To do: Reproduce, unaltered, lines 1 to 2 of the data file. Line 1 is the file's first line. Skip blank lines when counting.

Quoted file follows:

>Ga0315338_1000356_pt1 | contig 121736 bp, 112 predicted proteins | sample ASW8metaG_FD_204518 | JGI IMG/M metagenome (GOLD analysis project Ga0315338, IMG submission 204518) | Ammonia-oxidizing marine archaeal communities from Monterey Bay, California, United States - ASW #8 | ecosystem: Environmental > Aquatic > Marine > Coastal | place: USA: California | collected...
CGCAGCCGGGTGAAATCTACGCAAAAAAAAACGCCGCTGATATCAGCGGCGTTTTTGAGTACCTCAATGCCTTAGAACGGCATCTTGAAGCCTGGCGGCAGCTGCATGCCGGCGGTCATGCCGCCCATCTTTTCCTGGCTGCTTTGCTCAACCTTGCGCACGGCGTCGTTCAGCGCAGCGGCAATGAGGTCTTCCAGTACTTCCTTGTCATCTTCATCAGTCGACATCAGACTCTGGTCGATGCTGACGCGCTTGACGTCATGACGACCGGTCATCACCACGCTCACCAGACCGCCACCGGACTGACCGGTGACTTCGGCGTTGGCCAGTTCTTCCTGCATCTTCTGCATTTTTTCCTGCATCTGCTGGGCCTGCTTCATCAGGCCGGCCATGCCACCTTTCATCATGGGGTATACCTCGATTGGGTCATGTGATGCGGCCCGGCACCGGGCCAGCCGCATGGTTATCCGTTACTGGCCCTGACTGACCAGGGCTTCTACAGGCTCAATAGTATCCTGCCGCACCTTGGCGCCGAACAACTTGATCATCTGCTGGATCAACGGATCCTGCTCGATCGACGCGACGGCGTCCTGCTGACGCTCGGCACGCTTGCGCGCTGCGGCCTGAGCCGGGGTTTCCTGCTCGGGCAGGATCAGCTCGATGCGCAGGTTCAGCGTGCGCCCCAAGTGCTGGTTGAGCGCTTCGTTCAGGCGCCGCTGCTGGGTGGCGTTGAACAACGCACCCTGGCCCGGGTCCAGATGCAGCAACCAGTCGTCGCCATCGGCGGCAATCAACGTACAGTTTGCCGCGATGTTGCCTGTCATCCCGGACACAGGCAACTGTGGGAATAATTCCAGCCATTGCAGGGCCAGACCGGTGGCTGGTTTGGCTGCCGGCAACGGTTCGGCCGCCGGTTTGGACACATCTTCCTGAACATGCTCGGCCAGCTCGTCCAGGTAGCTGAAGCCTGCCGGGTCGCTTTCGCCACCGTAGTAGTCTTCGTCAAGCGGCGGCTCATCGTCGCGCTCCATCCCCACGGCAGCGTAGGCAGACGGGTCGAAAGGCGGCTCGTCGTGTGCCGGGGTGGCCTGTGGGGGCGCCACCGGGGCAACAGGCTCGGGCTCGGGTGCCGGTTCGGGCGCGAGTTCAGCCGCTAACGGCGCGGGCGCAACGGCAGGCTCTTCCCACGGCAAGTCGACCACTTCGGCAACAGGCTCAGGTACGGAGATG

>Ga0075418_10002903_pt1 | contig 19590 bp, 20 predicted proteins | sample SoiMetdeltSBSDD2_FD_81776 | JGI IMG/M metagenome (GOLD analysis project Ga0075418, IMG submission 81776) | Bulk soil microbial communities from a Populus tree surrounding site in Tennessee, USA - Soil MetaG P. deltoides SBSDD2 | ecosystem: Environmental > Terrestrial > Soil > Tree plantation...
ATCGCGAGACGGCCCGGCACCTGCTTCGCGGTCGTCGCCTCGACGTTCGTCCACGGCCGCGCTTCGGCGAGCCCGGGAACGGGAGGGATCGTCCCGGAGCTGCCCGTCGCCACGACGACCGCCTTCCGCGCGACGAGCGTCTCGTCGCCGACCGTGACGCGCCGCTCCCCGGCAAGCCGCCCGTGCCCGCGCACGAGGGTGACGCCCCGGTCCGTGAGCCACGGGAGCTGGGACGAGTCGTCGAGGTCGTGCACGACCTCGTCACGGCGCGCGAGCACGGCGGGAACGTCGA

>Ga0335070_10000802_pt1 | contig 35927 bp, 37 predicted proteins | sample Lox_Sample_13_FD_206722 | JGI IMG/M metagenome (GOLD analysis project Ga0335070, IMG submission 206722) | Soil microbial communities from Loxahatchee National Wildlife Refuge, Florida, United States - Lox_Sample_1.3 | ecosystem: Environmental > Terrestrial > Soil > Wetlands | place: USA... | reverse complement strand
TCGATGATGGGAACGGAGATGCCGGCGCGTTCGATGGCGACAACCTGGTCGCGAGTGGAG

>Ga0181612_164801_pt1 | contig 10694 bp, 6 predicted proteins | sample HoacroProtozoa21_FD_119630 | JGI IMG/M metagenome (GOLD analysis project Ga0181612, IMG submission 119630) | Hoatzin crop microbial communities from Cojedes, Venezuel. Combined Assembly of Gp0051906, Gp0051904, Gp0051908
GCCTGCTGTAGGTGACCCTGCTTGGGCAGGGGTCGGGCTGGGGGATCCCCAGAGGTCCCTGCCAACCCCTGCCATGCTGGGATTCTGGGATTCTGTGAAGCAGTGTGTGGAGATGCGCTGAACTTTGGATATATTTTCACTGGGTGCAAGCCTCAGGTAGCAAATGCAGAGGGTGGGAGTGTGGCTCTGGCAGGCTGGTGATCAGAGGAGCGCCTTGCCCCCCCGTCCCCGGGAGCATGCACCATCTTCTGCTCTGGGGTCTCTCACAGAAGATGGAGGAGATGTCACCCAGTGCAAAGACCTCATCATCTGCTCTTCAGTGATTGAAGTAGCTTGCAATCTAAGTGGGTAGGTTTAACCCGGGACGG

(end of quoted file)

>Ga0315338_1000356_pt1 | contig 121736 bp, 112 predicted proteins | sample ASW8metaG_FD_204518 | JGI IMG/M metagenome (GOLD analysis project Ga0315338, IMG submission 204518) | Ammonia-oxidizing marine archaeal communities from Monterey Bay, California, United States - ASW #8 | ecosystem: Environmental > Aquatic > Marine > Coastal | place: USA: California | collected...
CGCAGCCGGGTGAAATCTACGCAAAAAAAAACGCCGCTGATATCAGCGGCGTTTTTGAGTACCTCAATGCCTTAGAACGGCATCTTGAAGCCTGGCGGCAGCTGCATGCCGGCGGTCATGCCGCCCATCTTTTCCTGGCTGCTTTGCTCAACCTTGCGCACGGCGTCGTTCAGCGCAGCGGCAATGAGGTCTTCCAGTACTTCCTTGTCATCTTCATCAGTCGACATCAGACTCTGGTCGATGCTGACGCGCTTGACGTCATGACGACCGGTCATCACCACGCTCACCAGACCGCCACCGGACTGACCGGTGACTTCGGCGTTGGCCAGTTCTTCCTGCATCTTCTGCATTTTTTCCTGCATCTGCTGGGCCTGCTTCATCAGGCCGGCCATGCCACCTTTCATCATGGGGTATACCTCGATTGGGTCATGTGATGCGGCCCGGCACCGGGCCAGCCGCATGGTTATCCGTTACTGGCCCTGACTGACCAGGGCTTCTACAGGCTCAATAGTATCCTGCCGCACCTTGGCGCCGAACAACTTGATCATCTGCTGGATCAACGGATCCTGCTCGATCGACGCGACGGCGTCCTGCTGACGCTCGGCACGCTTGCGCGCTGCGGCCTGAGCCGGGGTTTCCTGCTCGGGCAGGATCAGCTCGATGCGCAGGTTCAGCGTGCGCCCCAAGTGCTGGTTGAGCGCTTCGTTCAGGCGCCGCTGCTGGGTGGCGTTGAACAACGCACCCTGGCCCGGGTCCAGATGCAGCAACCAGTCGTCGCCATCGGCGGCAATCAACGTACAGTTTGCCGCGATGTTGCCTGTCATCCCGGACACAGGCAACTGTGGGAATAATTCCAGCCATTGCAGGGCCAGACCGGTGGCTGGTTTGGCTGCCGGCAACGGTTCGGCCGCCGGTTTGGACACATCTTCCTGAACATGCTCGGCCAGCTCGTCCAGGTAGCTGAAGCCTGCCGGGTCGCTTTCGCCACCGTAGTAGTCTTCGTCAAGCGGCGGCTCATCGTCGCGCTCCATCCCCACGGCAGCGTAGGCAGACGGGTCGAAAGGCGGCTCGTCGTGTGCCGGGGTGGCCTGTGGGGGCGCCACCGGGGCAACAGGCTCGGGCTCGGGTGCCGGTTCGGGCGCGAGTTCAGCCGCTAACGGCGCGGGCGCAACGGCAGGCTCTTCCCACGGCAAGTCGACCACTTCGGCAACAGGCTCAGGTACGGAGATG